Home / Companies / People /  Key challenge is to motivate children to go to school: Harsh Goenka

2020 is a year that has captured imaginations with its promise of being near enough to set achievable targets yet distant enough to envision transformation. As 2019 draws to a close, Mint invites thought leaders to share their vision for the decade ahead. RPG Group chairman Harsh Goenka talks to Mint about five ideas that will impact the way we live in the future.

Ed-tech initiatives to change schooling

We produce some of the brightest engineers, doctors and scientists, but a vast majority of India lacks access to quality education. There is pressure to score marks, leaving little scope for analysis and application. One of the biggest challenges at the grassroots level is motivating children to go to school as rote learning is not exciting. A judicious mix of practical, on-ground programmes and ed-tech initiatives can change this.

Tech for accessible healthcare

Government hospitals are stretched to capacity, and few patients can afford private care. In rural areas, front-line workers discharge responsibilities in difficult conditions with little support. Innovation and technology show the way. One innovation that comes to mind is SanketLife, a card-sized, mobile ECG machine, which makes ECG affordable for everyone. We need many more such innovations.

More infra to move people faster

Urbanization has been rapid. Going by the 2011 census, 53 cities have a population of over a million. In the US, highways transformed the economy; in China, it was ports. India has seen a three-fold hike in infrastructure lending since 2014, but the question of how we move ahead remains. Perhaps high-speed rail and tunnels, like the ones Elon Musk’s Boring Co. is building, are the way forward.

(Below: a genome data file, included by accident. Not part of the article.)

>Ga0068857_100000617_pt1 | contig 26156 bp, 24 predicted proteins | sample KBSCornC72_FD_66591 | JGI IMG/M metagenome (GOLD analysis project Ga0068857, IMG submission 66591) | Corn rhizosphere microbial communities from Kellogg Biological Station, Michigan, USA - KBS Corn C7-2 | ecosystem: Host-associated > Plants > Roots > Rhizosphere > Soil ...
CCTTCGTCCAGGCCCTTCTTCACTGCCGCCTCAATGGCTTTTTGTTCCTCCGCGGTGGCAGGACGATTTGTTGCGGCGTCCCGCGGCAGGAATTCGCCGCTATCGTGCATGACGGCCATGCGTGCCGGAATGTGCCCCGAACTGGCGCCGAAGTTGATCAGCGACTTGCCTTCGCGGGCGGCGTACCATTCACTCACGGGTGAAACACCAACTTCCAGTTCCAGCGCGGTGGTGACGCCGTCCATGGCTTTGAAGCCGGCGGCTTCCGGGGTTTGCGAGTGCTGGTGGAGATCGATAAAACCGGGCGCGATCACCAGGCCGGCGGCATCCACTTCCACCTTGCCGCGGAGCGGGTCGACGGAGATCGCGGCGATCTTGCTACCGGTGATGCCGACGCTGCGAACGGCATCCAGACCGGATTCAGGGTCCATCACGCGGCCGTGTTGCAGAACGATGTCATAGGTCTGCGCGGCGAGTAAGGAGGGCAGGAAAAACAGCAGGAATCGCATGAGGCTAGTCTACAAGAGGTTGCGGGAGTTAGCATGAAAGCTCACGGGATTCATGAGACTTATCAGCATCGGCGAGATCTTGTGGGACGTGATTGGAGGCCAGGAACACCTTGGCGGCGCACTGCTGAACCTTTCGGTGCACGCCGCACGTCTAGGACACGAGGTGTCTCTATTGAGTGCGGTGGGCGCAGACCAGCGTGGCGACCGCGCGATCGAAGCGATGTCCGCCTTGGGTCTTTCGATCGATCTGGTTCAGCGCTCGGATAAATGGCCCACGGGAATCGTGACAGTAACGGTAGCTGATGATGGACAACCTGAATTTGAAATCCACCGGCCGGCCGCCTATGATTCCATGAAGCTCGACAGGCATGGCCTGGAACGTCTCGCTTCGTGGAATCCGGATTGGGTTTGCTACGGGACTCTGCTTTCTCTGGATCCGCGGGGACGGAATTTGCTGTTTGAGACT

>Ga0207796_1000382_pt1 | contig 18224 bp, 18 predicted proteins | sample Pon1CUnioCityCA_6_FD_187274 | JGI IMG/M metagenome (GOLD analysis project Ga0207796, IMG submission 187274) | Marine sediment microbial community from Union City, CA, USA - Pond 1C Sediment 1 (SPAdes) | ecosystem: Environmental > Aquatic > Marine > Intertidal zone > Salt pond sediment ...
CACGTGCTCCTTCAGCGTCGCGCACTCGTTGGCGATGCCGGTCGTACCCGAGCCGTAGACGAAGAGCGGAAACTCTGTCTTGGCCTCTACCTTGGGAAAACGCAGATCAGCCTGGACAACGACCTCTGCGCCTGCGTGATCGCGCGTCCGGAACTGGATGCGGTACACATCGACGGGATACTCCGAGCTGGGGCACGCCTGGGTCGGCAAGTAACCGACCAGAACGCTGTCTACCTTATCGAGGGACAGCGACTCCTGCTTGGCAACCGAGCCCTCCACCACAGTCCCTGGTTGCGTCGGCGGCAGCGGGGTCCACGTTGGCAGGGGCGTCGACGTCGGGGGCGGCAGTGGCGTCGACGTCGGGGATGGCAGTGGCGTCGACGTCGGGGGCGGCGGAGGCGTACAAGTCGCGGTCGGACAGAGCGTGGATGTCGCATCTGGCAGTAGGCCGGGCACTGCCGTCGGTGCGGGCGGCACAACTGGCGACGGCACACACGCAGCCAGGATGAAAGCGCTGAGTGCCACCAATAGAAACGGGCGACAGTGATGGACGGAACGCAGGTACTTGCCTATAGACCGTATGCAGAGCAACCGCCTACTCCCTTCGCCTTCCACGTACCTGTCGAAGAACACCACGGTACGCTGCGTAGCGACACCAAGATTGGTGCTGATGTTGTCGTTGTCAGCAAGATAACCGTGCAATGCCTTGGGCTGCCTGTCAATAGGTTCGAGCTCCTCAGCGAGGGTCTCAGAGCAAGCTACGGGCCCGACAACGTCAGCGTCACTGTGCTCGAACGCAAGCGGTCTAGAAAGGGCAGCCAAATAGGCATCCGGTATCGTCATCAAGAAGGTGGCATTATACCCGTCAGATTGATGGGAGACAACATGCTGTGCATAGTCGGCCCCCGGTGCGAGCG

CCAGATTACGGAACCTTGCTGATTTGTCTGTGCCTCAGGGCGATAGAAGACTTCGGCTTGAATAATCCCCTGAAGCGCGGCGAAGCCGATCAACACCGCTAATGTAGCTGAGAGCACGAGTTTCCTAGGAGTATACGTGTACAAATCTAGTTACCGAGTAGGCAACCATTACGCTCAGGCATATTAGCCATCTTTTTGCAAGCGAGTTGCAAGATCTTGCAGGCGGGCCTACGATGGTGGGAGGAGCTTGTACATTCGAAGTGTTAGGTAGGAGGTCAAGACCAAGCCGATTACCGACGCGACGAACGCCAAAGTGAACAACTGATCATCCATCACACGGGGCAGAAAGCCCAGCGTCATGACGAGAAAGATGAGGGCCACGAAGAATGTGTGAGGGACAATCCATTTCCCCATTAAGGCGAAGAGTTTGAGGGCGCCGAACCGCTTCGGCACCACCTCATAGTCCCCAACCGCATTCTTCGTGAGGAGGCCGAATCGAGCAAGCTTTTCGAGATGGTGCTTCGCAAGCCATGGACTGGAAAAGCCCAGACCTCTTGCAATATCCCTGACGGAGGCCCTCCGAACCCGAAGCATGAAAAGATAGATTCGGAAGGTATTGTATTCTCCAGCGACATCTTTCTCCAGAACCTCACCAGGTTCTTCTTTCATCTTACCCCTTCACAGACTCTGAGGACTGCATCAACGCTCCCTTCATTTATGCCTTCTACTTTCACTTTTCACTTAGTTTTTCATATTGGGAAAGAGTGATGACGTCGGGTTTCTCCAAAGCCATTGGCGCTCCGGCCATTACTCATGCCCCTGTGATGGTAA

Swipe right for efficiency

The public sector has been a catalyst for rapid digitization. The government has made the effort to enrol over 1.2 billion people on Aadhaar. Banking is now on virtual platforms and fund transfers happen by just swiping a phone screen. We have seen that a thrust on technology can increase efficiencies, open doors to low-cost innovation, and usher in greater transparency. It’s a march we must continue.

Innovation for quality of life

To decongest cities and increase efficiency, smart cities are the answer. Accessible government data, transparency in budgeting and performance, and a strong social media presence can help city administrations craft relationships with citizens. An example is the vision for AURIC (Aurangabad Industrial City), a planned industrial city. The idea of 100 smart cities is path-breaking.

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